Antonin Dvořák’s rarely seen lyrical fairy tale for adults, Rusalka, is performed for the first time by Scottish Opera and for only the second time ever in Scotland, and it has been absolutely well worth the wait.
Intertwining the human world with an unearthly realm, Rusalka, a water nymph, longs to be human so she can win the love of the Prince who comes to bathe in the waters where she lives. Rusalka strikes a deal with the witch Ježibaba, who grants her wish but as with all true fairy tales, wishes come at a price.
The libretto by Jaroslav Kvapil is Czech to its core, written at the height of his powers, inspired by the fairy tales of Erben and Nemcova, as well as Hans Christian Andersen’s Little Mermaid and Friedrich de la Motte Fouqués Undine, it is widely regarded as one of the greatest European libretti and here under the baton of newly appointed Music Director Stuart Stratford, it truly has the power to move.
This production from Antony McDonald originates from Grange Park Opera in 2008 and sets the story firmly in the fairy tale realm. The atmospheric staging is filled with visual delights and changes from eerie forest glade to below stairs and the ballroom of the palace with aplomb. Lucy Burge’s innovative choreography compliments the production beautifully and its originality and humour are a treat.
The performances across the piece are universally deserving of praise: Anne Sophie Duprels’ Rusalka moves eloquently through all three stages of the character: other-wordly creature, mute human and exiled spirit. Sir Willard White delivers a show of strength as Vodník, Rusalka’s father, Peter Wedd is a solid Prince, Leah-Marian Jones’ is a gleefully evil Ježibaba and Natalya Romaniw is an eye and ear-catching foreign princess.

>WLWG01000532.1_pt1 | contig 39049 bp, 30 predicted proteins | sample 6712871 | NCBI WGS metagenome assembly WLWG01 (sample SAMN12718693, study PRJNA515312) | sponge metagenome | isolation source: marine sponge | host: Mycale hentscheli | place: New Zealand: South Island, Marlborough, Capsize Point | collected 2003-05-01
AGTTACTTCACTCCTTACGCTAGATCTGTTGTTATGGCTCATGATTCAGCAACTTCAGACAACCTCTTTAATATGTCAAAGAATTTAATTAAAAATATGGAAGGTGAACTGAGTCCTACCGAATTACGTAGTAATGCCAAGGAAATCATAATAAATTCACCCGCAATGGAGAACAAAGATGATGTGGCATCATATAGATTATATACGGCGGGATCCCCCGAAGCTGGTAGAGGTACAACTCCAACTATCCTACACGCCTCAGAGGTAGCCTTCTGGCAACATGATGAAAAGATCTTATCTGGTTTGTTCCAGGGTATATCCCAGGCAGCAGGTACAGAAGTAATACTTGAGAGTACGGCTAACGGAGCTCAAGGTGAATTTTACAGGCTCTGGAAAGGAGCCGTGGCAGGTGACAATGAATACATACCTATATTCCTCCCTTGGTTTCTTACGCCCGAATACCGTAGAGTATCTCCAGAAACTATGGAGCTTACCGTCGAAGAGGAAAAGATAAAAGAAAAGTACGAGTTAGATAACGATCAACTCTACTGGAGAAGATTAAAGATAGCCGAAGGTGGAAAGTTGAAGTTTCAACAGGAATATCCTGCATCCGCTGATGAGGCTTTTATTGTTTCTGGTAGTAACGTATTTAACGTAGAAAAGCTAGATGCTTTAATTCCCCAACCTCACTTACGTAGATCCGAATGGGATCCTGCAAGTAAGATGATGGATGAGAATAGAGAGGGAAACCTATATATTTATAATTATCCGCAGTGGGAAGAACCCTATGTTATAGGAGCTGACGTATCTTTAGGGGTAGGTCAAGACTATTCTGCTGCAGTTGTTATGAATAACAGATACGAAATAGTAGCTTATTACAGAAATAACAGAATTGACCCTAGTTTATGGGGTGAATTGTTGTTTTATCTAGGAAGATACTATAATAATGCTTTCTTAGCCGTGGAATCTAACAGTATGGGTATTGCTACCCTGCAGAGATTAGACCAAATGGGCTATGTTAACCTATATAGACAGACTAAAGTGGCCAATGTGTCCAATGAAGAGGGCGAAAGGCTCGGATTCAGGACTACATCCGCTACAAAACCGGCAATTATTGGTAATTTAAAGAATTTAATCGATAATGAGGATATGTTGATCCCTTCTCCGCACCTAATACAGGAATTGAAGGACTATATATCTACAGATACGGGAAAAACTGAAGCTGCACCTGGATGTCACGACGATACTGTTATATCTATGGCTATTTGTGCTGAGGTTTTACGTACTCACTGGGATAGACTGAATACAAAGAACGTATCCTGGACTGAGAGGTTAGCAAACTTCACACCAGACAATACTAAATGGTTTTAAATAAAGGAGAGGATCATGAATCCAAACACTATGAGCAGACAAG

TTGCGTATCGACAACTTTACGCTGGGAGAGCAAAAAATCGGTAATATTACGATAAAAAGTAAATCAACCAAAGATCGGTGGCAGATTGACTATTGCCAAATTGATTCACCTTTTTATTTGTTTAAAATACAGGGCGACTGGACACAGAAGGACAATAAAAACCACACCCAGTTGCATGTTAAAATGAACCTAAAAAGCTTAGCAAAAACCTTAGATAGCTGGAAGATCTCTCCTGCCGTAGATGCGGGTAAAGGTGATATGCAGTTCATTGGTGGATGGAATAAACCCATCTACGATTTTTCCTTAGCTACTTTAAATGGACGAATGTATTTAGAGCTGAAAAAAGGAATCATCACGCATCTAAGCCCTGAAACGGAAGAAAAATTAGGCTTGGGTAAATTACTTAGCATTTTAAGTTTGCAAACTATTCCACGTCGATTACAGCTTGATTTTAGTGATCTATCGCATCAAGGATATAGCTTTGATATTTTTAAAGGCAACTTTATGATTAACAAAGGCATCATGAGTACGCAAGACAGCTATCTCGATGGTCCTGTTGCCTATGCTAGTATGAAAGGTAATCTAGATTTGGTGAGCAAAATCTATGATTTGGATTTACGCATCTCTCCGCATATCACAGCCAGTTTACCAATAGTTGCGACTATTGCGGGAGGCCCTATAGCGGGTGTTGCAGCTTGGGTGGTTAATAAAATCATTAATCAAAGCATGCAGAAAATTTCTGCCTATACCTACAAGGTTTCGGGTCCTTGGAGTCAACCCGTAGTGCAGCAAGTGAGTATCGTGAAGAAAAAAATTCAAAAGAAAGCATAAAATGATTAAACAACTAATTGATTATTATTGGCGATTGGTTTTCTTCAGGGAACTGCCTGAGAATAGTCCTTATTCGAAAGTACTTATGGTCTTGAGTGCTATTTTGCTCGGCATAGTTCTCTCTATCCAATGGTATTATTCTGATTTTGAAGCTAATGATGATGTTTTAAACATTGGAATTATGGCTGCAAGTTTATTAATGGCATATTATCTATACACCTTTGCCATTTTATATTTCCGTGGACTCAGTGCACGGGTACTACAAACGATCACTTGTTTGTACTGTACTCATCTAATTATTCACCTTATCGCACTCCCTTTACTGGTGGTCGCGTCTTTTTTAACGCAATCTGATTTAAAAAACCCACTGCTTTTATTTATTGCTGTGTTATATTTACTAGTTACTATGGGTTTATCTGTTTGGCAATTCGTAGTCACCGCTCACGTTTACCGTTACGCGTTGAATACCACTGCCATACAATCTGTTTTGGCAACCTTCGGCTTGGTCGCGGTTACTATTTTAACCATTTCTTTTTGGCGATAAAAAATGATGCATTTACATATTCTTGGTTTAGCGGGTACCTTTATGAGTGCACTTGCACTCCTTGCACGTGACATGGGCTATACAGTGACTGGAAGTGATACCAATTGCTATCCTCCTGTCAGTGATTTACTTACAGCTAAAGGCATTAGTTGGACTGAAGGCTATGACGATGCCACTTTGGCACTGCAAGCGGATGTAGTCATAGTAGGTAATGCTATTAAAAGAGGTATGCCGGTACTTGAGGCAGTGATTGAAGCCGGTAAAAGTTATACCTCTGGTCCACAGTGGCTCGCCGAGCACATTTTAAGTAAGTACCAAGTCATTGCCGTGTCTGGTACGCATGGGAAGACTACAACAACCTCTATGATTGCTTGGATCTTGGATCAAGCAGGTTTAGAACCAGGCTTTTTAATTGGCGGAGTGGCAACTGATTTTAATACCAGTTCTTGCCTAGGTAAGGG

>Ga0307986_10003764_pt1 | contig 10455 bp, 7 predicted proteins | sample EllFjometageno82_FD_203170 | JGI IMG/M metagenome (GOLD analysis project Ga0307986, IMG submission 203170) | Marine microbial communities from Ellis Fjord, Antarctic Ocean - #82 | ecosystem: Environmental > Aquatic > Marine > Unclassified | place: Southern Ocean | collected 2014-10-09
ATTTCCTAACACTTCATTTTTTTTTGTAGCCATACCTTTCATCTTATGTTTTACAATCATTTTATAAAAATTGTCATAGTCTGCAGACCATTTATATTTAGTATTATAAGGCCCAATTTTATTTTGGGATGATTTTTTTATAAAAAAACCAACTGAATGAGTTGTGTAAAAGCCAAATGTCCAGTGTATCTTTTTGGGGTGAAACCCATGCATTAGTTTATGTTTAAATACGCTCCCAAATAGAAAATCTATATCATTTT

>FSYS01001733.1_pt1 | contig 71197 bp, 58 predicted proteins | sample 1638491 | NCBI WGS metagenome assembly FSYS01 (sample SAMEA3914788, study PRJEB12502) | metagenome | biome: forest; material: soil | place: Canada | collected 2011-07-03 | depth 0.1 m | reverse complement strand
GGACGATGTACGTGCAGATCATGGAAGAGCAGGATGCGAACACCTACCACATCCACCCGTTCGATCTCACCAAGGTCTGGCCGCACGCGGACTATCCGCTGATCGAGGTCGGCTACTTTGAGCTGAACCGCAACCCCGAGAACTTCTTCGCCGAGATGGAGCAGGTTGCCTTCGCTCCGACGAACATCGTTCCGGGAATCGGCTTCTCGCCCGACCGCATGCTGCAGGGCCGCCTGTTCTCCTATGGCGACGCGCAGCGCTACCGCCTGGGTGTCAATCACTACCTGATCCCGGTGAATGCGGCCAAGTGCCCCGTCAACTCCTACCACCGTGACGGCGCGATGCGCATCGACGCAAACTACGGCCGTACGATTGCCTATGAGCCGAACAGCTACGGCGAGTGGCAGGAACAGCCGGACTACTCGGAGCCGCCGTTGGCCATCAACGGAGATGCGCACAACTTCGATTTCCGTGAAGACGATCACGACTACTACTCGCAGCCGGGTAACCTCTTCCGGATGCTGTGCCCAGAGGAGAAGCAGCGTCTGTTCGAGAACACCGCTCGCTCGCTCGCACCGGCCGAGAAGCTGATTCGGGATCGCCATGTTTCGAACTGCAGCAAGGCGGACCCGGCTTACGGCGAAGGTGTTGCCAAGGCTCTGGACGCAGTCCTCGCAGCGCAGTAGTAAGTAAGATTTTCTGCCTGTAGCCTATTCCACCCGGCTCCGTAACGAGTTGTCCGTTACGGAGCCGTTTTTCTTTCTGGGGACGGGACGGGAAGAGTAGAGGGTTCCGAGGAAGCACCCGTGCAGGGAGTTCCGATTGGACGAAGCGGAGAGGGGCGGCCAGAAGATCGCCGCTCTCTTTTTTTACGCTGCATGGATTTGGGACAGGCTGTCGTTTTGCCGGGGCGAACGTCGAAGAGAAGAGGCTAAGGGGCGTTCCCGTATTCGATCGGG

A five-star production in every way from Scottish Opera, catch it in Glasgow at the Theatre Royal on April 7th and 9th and at Edinburgh Festival Theatre on April 14th and 16th 2016.
Leading Scottish tenor Nicky Spence is an ENO Harwood Artist who trained at the Guildhall School and the National Opera Studio. Following significant success in the British Opera houses including his acclaimed portrayal in the lead role of Brian in Nico Muhly’s Two Boys at the London Coliseum in 2011, he will make his Metropolitan Opera debut in New York in the same production in 2013. Nicky is recognised as one of the UK’s finest young singers and is increasingly in demand internationally. He is an ambassador for Age UK and the Musician’s Benevolent Fund. Glasgow Theatre Blog had the chance to talk to this rising star in a rare break in his hectic schedule.
Can we go back to your beginnings, tell me a bit about your background and what inspired you to become a classical singer?
I used to sing everything from Whitney Houston and Tom Jones to The Mamas and Papas; whatever was in the record collection when I was a kid. Then someone gave me a ticket to see The Magic Flute when I was 15, a neighbour had a spare ticket, I went and a love affair began. From there, my music teacher thought that I had the potential to be more of a classical singer and said that it would be a shame to let my voice go to waste, so I had singing lessons from the age of 16. I applied for the Guildhall School in London, got in, and went to study there when I was 17.